You know where to find me.
About the Author:
Pacey Hackett is a delivery driver for a parcel delivery company in Southern California. She's been active in the protests since long before the George Floyd uprising, and recognize that this is a moment of opportunity for workers. She collaborates with Bay Area Amazonians to create a culture of Revolutionary Praxis amongst workers throughout California, by serving as the Facilitator for the BAA holacracy. She supports our vision of being a just and equitable organizations that helps workers find their path to freedom, and is the foremost advocate amongst us for radical self-sufficiency.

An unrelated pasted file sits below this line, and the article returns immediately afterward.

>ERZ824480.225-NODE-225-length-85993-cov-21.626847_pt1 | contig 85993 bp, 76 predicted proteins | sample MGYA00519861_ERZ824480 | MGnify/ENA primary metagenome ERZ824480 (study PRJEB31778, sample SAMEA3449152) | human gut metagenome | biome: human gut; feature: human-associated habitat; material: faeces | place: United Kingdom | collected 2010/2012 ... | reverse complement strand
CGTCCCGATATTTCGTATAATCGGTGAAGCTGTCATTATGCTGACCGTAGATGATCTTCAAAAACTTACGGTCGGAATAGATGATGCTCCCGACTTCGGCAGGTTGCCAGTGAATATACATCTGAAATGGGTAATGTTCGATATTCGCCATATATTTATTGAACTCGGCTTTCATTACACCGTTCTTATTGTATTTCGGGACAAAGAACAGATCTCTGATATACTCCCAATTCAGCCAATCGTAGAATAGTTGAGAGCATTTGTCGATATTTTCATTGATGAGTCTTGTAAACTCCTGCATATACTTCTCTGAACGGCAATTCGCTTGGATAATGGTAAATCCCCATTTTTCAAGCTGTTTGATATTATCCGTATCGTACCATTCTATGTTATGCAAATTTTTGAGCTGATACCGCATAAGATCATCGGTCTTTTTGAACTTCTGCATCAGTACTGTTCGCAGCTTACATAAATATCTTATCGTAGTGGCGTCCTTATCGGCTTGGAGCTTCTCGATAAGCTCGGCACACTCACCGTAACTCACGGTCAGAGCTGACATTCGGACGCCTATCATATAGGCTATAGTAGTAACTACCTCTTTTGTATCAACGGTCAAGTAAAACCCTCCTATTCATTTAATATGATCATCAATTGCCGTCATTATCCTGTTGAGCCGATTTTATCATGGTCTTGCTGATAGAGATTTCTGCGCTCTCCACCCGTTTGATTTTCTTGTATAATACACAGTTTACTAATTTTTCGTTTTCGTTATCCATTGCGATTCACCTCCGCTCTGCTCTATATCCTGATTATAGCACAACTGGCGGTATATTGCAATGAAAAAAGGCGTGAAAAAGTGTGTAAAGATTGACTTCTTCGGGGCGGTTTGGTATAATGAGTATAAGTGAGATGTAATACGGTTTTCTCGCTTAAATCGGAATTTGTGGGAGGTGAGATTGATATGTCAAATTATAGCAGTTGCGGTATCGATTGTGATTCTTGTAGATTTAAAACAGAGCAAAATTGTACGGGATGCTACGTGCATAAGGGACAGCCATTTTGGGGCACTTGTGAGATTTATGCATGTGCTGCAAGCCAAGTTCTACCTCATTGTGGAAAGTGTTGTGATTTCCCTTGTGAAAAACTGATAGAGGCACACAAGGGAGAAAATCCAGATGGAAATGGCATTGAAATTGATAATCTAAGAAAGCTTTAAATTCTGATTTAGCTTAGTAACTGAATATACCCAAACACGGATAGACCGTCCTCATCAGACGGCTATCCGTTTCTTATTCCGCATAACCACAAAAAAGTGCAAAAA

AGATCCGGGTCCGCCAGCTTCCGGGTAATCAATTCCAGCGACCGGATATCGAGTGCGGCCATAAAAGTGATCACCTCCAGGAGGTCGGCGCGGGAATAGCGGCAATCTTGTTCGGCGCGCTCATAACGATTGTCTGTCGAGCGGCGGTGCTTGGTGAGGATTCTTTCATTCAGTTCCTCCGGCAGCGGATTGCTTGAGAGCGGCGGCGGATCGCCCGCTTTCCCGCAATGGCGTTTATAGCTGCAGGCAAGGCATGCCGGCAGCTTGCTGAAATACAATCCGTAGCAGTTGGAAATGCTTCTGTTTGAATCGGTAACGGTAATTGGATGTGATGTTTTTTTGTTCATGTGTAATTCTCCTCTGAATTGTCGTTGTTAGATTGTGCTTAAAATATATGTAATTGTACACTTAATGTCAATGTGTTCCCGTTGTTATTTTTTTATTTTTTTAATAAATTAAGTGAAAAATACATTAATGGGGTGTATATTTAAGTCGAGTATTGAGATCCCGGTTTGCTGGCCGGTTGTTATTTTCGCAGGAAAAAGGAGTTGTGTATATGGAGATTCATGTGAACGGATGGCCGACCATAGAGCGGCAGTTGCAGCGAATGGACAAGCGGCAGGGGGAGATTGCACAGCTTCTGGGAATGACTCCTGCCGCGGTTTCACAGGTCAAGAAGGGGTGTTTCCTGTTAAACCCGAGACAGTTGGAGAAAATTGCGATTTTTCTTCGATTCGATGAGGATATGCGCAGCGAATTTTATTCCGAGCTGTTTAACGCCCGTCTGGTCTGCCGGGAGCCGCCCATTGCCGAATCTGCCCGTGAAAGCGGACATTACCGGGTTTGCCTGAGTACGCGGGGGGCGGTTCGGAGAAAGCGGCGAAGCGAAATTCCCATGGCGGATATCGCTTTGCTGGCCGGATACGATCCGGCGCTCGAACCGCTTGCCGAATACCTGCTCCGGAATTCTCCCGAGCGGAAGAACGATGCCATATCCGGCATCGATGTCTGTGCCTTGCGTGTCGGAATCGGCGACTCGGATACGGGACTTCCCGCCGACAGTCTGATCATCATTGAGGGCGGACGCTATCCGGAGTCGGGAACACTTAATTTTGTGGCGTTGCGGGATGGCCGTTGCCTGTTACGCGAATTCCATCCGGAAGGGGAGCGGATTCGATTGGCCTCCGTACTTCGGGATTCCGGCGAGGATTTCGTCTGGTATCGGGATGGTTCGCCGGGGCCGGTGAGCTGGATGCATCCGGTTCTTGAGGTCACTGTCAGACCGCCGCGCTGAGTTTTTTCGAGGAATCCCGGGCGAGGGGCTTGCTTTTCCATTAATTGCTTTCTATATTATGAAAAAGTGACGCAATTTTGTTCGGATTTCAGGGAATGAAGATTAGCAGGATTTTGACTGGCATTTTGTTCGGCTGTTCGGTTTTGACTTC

About Bay Area Amazonians:
We're a worker lead holacratic collective working to bring economic justice to Amazon and beyond. We are currently fundraising for our Revolutionary Praxis pilot to support projects like this blog, and more! We've applied for a grant - but we're also looking to raise matching funds through this GoFundMe campaign. Please visit our website to learn more about our work, and subscribe to our newsletter to receive a notification when this blog is released! If you're in the Bay Area, join us Aug. 1st as we deliver a petition to Shut Down DSF4 for deep cleaning in defense of Black and Latinx lives.